Photographing An American Redstart Warbler
It’s been partially sunny with cool refreshing winds for 5 days now and the forecast predicts much the same for the next three days. Tree canopy above the house is fully leafed out. Petals from the tops of the blooming locust trees float into the house onto the carpet. Plants are looking dry and droopy. The few mosquitos I encounter are sluggish.
Squirrels and chipmunks scurry along the cedar mulch paths to the fountain to get a drink from the water flowing down. Titmice and Robins pay me no mind as they bathe and drink from the bubbler. This Spring, a pair of American Redstart Warblers have returned to nest in our yard. The male, adorned in his spring finery, visits the fountain often.
High in the Treetops
Here on ground level, the only warblers we have noticed are the Redstarts. My bird books confirm that 43 wood warblers species nest in MI… most of them arboreal. An arboreal bird is defined as: “A type of bird that relies on trees and dense foliage, spending much of its life in trees and rarely either descending to the ground or otherwise leaving the cover of the canopy.”
A wide diversity of highly specialized birds and other creatures live in this upper layer habitat created from the crowns of trees. This obscured community rarely needs to venture down to a ground level water source. They drink from the near billions of lighter-than-air floating water droplets carried in the fog and intercepted by tree leaves.
Is it too much to hope that other species of warblers actually live high in our tree canopy and that they might one day come down?
Hope Springs Eternal
I set up my camera, 500mm lens, 1.4 tele extender, and bracketed flash on to the tripod inside the house (with one tripod leg outside on the step of the deck). Sunlight on the deck slowly transitions, uneven and patchy, as the morning sun rises in the sky. I set the focus limiter switch on the lens barrel to restrict the len’s autofocus to 3.7m-10 m.
ISO Settings With Flash
I keep my Canon camera in Manual (M) mode, but set the flashgun to Auto. E-TTL II will compensate as the exposure parameters change with the shifting light. I play around with the ISO settings, raising it to brighten the background. If I leave the camera’s ISO setting in auto mode, the camera automatically sets ISO to 400 when a flash is attached and activated. (NOTE: There are times when the flash can not recycle fast enough to keep up with the shudder action. If Auto ISO is set, the ISO will rise to compensate and correct exposure when the flash does not fire. If I set the ISO to a specific value, the camera will be in complete manual mode and will not override the aperture, shutter, and ISO set by the photographer. In this instance, the camera will still take the shot, but the images will be underexposed.)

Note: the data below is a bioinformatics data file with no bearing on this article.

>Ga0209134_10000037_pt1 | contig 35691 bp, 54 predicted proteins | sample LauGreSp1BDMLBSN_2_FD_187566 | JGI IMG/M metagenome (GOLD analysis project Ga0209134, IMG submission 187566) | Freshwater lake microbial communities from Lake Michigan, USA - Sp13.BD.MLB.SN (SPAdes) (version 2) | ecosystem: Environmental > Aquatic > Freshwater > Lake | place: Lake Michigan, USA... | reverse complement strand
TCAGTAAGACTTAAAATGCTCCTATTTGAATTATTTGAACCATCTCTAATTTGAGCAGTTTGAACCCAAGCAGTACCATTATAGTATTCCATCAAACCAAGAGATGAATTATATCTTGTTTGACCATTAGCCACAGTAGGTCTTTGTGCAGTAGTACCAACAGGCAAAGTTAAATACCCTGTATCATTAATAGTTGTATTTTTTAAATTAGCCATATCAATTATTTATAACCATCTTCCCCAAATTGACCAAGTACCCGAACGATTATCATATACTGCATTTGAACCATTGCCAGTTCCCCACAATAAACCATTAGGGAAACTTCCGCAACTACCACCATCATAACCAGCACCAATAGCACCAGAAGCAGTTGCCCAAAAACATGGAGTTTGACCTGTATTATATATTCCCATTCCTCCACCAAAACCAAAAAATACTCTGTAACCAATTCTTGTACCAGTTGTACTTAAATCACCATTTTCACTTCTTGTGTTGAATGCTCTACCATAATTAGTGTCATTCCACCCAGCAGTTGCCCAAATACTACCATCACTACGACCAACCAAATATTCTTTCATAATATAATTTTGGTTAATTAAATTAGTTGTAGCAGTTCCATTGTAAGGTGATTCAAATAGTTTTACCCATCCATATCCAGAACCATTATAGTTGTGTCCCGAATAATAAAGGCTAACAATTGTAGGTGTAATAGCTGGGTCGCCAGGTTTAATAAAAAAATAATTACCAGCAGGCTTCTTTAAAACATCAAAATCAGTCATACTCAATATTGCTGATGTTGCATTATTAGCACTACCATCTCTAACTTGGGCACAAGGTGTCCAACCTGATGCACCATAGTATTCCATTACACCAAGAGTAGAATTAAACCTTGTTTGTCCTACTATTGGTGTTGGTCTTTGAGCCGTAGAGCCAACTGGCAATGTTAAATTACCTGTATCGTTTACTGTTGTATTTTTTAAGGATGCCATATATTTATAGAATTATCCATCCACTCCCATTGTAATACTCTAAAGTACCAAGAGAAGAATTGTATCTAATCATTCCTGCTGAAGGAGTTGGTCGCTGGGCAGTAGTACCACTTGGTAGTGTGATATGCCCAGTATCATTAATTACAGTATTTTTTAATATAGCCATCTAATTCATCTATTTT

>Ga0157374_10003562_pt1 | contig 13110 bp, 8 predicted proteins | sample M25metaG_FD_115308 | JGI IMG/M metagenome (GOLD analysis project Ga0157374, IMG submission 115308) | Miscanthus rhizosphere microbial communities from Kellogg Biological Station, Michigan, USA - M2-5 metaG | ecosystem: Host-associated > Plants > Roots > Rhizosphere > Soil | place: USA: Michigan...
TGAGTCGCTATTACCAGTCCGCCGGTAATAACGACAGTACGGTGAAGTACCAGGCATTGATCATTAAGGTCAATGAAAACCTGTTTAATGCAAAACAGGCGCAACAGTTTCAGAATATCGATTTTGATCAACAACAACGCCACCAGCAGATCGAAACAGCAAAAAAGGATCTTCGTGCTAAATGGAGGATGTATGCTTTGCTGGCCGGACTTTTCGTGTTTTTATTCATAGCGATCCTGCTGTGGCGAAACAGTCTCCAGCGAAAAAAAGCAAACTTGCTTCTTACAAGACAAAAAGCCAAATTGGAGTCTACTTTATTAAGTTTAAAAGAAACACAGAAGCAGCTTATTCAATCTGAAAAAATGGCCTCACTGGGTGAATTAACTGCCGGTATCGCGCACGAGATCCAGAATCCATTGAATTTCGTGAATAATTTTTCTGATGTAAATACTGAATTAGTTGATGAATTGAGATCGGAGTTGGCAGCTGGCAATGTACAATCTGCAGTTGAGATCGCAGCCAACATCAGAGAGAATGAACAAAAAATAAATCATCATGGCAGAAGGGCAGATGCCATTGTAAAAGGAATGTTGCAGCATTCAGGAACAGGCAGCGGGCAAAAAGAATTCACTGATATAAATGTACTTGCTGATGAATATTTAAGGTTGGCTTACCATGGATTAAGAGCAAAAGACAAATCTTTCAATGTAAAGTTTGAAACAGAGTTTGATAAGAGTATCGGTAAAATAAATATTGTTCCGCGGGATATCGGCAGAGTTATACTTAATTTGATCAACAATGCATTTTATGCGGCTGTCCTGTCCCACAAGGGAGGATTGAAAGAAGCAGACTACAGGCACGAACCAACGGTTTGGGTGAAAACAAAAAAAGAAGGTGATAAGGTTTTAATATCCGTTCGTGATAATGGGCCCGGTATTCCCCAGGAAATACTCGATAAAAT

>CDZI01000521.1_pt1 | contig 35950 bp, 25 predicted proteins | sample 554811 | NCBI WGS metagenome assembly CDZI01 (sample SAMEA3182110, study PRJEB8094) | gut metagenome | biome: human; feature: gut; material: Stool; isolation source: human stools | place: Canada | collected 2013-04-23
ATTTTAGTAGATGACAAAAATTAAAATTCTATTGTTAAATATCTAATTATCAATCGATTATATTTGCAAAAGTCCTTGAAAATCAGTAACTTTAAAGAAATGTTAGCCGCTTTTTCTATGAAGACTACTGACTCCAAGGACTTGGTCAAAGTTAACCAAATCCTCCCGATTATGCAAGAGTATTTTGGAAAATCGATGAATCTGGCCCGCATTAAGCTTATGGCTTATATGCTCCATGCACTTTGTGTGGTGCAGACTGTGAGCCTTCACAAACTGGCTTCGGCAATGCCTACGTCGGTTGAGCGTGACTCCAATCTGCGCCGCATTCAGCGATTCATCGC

Working on Glare Control
Mid day rolls in. The sun is casting glare and shadow and the blinkies are flashing through the viewfinder. I can feel the hot sun on my face as it clears the trees and bears down on the house. The brim of my hat does a good job blocking the sun from my eyes, but whenever I try to place my eye on the eyecup, the hat pushes back on my head, moving the camera and tripod. The hat comes off.
Instead of packing up, I consider inserting the circular polarizer into the lens. Then, possibly I could effectively boost color and contrast in an otherwise washed out scene. The reduction of light with the polarizer inserted sends the ISO soaring. For birds I can only lower the shutter speed so much….so I turn on the flash with extender again. I rotate the polarizer to get the maximum reflection reduction, but the resulting images shone on the LCD screen come back full of glare. The polarizer can not eliminate the glare caused by the elevated flash gun. That beam probably needs its own polarizing sheet. Too much hassle for such a beautiful day. I power down the camera and flash and put everything away.